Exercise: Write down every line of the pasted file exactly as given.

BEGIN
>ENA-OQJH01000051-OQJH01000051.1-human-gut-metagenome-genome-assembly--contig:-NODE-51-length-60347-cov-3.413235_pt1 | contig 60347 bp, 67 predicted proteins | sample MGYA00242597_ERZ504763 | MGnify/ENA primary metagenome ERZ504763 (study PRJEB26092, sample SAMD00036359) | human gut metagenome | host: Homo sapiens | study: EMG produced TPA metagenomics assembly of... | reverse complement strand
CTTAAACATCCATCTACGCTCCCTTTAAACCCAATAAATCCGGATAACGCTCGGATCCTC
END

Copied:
>ENA-OQJH01000051-OQJH01000051.1-human-gut-metagenome-genome-assembly--contig:-NODE-51-length-60347-cov-3.413235_pt1 | contig 60347 bp, 67 predicted proteins | sample MGYA00242597_ERZ504763 | MGnify/ENA primary metagenome ERZ504763 (study PRJEB26092, sample SAMD00036359) | human gut metagenome | host: Homo sapiens | study: EMG produced TPA metagenomics assembly of... | reverse complement strand
CTTAAACATCCATCTACGCTCCCTTTAAACCCAATAAATCCGGATAACGCTCGGATCCTC